Chinese cars, Brazilian market

China’s biggest auto exporter, Brazil Chery Automobile Co, is attempting to triple its market share in Brazil by 2015, said Luis Curi, CEO of the Brazilian unit in an interview to Bloomberg.

Advertising Chery cars in Brazil

The company’s rate of purchase from its Chinese parent hovers around 4,000 vehicles a month, with practically no stock in the country, Curi said.

The Brazilian market share of Chinese automakers has expanded to 3.29 percent this month, from virtually zero in April 2010, according to data from Fenabrave, the national car dealers association. Brazil is already the biggest market for Chery outside China. Profit margins for the next decade should be “insignificant”, with the company working at break-even level.  Chery expects to sell about 30,000 vehicles in Brazil this year and  wants to attain 3 percent of sales in the South American.  Production begins at a $400 million factory the company is building in Jacarei, in Sao Paulo state.

Other chinese car manufacturers in Brazil

Chery was the first of the new wave of Chinese car manufacturers in early 2010 and has 82 dealers in Brazil. Chery was followed by Chongqing Lifan Auto Co in December and Anhui Jianghuai Automobile Co’s JAC Motors in March.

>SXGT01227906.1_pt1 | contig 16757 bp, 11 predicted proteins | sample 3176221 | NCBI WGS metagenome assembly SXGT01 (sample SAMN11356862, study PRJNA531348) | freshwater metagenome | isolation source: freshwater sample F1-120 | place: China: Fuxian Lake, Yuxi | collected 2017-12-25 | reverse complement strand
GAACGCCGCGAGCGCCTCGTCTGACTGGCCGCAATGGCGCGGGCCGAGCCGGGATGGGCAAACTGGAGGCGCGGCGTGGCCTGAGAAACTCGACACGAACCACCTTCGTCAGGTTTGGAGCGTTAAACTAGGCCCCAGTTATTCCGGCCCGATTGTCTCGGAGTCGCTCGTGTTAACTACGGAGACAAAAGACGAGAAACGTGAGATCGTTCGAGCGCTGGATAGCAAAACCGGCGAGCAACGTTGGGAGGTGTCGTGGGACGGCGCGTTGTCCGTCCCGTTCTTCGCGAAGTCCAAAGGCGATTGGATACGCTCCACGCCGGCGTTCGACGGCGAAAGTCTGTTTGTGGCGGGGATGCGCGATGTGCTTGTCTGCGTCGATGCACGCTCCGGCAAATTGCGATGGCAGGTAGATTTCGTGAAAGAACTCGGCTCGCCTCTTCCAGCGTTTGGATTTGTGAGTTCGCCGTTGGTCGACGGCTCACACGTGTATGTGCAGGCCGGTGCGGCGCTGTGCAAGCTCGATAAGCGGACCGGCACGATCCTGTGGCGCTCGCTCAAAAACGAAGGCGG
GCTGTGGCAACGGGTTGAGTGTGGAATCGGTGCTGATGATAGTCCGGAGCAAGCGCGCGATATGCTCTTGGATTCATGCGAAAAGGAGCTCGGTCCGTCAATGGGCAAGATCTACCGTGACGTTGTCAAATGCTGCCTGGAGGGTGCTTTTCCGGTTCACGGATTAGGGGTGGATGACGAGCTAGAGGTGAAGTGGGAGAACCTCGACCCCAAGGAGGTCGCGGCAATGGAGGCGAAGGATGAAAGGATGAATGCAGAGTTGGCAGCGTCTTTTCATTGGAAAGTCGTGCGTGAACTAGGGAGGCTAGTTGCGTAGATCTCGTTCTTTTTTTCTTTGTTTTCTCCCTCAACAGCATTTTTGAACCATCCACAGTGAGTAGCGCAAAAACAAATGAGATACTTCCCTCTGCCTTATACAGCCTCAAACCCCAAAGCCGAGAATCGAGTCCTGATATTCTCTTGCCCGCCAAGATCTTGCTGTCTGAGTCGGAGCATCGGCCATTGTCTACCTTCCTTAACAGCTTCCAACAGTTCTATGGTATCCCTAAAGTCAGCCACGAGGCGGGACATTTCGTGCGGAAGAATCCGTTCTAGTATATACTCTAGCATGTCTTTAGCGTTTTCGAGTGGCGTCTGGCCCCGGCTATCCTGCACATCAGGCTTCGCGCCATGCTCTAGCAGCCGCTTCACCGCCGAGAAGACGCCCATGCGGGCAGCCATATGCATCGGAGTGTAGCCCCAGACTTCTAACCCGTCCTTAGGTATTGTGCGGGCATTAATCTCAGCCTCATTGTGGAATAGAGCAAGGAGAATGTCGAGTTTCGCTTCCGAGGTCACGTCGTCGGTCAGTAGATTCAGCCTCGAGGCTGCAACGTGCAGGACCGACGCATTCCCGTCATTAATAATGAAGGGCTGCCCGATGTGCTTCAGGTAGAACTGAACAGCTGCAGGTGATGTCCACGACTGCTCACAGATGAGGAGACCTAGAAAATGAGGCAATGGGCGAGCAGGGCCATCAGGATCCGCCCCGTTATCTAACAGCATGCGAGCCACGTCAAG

Sales for 2012

The company foresees sales of between 30,000 and 35,000 cars in 2012. Chery increased its market share to 1.1 percent in mid August from 0.15 percent in May 2010, according to Fenabrave.


In 10 years there will be significant changes in the top ranking of automakers in Brazil, Curi said. By then, Chery expects to have reached enough production momentum to scale down costs, improve margins and attain its goal of being among the top five automobile companies in the country.

Brazilian customers have a very low rate when it comes to being loyal to a car brand. Only 8% do, leaving space for new comers in the market. In the future, Curi expects tougher competition in Brazil from well established car manufacturers rather than other companies new to the market. For now, small cars like the C3 from Citroen and the 207 from Peugeot became less expensive after the chinese came.

Source: Bloomberg News and Fenabrave.


Published by Hildete Vodopives

Hildete de Moraes Vodopives is founder of Brazil Global and of the Harvard Strategists Group. She has a PhD in Economic History and advises companies and investment agencies in international business development.She served as Corporate Relations Director and later, on the board of the Brazilian Investment Analysts Association (APIMEC).

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